As we understand, the underlying basis of defendant's argument is his contention that the note sued upon lacked consideration by reason of plaintiff's failure to have the Burch stock certificate endorsed or assigned to him. It will be recalled defendant had alleged such theory both in answer and in resistance to plaintiff's motion for summary judgment. The importance of plaintiff's contention that a genuine issue existed as to the meaning of the terms "deliver" or "delivery" used in the escrow agreement thus becomes apparent.

In this proceeding for summary judgment the trial court's function was to determine whether such a genuine issue existed as to the meaning the parties intended by the use of those terms in the escrow agreement.

When a trial court is confronted with such motion under rule 237, R.C.P., it is required to examine the entire record before it, including the pleadings, admissions, depositions, answers to interrogatories, and affidavits, if any, to determine for itself whether evidentiary facts are presented which, if decided in favor of the defendant, would amount to a good defense to the action. Continental Ill. Nat. B. & *612 T. Co. v. Security State Bank, 182 N.W.2d 116, 118 (Iowa 1970), citing authorities.

Bauer v. Stern Finance Company, 169 N.W.2d 850, 853 (Iowa 1969), has this statement:

"The rule provides that a party may not `rest upon the mere allegations or denials of his pleading.' He must set forth specific facts showing there is a genuine issue. He cannot merely say there is one; but it must appear `by affidavits or otherwise' that this is the case."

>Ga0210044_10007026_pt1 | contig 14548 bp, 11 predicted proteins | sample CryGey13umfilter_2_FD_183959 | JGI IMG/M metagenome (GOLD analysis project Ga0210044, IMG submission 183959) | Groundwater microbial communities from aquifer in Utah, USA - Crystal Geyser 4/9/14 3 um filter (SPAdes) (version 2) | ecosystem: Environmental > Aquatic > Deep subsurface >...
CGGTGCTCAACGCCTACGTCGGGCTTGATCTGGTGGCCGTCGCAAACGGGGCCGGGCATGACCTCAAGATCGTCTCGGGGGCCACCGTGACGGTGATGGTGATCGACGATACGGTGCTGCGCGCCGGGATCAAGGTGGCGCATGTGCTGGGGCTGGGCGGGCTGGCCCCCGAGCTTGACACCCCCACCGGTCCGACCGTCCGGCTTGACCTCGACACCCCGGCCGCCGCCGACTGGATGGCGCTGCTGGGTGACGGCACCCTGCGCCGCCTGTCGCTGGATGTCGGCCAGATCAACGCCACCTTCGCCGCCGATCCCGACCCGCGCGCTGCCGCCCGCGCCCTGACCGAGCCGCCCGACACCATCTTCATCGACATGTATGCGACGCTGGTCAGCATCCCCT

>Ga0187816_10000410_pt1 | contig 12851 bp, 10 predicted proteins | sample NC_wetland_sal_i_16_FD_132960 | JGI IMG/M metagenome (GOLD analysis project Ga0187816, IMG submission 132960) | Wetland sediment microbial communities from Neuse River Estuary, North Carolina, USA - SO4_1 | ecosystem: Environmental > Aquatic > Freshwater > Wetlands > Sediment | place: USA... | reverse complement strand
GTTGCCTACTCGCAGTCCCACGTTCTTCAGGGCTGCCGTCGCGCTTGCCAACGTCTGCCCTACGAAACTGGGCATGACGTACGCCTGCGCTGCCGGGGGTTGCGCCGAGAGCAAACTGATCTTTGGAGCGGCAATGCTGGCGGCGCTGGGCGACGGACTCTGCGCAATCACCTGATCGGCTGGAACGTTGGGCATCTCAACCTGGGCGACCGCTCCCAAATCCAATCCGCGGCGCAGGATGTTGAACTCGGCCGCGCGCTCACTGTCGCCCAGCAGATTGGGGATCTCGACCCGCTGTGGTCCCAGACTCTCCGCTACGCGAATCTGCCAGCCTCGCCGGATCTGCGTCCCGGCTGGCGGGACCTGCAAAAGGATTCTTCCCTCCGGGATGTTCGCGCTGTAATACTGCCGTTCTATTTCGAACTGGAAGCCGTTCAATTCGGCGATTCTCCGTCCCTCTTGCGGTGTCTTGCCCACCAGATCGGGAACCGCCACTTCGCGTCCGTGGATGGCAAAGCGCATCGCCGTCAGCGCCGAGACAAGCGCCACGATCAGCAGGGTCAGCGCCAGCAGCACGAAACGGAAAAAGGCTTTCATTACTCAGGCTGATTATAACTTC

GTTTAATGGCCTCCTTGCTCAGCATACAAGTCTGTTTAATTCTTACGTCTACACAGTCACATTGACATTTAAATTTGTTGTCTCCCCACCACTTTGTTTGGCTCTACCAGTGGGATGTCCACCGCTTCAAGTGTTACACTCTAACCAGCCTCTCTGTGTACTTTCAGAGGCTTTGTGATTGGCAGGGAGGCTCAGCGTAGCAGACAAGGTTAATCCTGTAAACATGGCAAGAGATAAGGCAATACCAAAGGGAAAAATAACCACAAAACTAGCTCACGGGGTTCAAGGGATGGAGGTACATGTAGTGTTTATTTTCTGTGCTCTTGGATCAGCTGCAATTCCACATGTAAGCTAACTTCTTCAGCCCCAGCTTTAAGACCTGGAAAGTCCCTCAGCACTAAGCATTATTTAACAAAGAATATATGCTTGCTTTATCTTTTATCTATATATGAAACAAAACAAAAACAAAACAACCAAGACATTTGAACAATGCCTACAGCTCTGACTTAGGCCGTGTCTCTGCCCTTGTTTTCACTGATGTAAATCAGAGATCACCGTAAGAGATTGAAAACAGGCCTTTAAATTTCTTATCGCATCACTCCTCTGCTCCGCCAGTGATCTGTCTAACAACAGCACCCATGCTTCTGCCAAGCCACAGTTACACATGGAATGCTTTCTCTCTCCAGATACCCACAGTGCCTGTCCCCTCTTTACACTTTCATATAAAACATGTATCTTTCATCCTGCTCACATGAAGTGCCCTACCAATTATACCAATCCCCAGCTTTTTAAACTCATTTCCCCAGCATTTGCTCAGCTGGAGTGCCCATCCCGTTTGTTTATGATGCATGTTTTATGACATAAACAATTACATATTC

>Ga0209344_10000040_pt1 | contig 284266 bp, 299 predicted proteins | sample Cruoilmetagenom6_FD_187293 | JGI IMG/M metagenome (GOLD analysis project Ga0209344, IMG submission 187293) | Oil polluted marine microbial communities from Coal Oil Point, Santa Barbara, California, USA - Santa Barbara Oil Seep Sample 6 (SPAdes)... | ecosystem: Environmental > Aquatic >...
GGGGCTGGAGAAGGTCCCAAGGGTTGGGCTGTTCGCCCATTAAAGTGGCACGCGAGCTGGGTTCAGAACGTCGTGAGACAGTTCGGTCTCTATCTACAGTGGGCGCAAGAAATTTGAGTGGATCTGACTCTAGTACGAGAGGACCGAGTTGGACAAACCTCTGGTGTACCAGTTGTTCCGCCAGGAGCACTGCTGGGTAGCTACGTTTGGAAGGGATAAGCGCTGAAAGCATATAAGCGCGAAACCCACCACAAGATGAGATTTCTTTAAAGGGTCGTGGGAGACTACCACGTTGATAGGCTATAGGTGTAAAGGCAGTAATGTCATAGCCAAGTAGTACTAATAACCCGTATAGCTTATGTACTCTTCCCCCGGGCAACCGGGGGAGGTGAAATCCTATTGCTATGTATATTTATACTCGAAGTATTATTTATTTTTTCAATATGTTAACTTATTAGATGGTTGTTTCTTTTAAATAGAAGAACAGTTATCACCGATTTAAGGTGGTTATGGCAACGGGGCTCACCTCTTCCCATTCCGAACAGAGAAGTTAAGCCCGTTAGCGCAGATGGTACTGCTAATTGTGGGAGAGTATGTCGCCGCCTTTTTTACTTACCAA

The rules of pleading are invoked by the court to determine whether such sworn statements of fact are sufficient to show a real defense as distinguished from conclusions. "`A pleader must plead the ultimate facts in the case. He cannot plead conclusions by themselves.'" Northwestern Nat. Bank of Sioux City v. Steinbeck, 179 N.W.2d at 477 and authorities cited.

However, the burden is upon the movant for summary judgment to show absence of any genuine issue of a material fact. All material properly before the court must be viewed in a light most favorable to the opposing party. Continental Ill. Nat. B. & T. Co. v. Security State Bank, 182 N.W.2d at 118.

Thereafter, if by an examination of such records any allegations asserting evidentiary facts appear which if found to be true would constitute a good defense to the action, the court under this rule must assign the matter for trial and should not sustain the motion for summary judgment.

The question of how a trial court ascertains for itself whether a genuine fact issue exists was considered in Sherwood v. Nissen, 179 N.W.2d at 339. We repeat what was said there: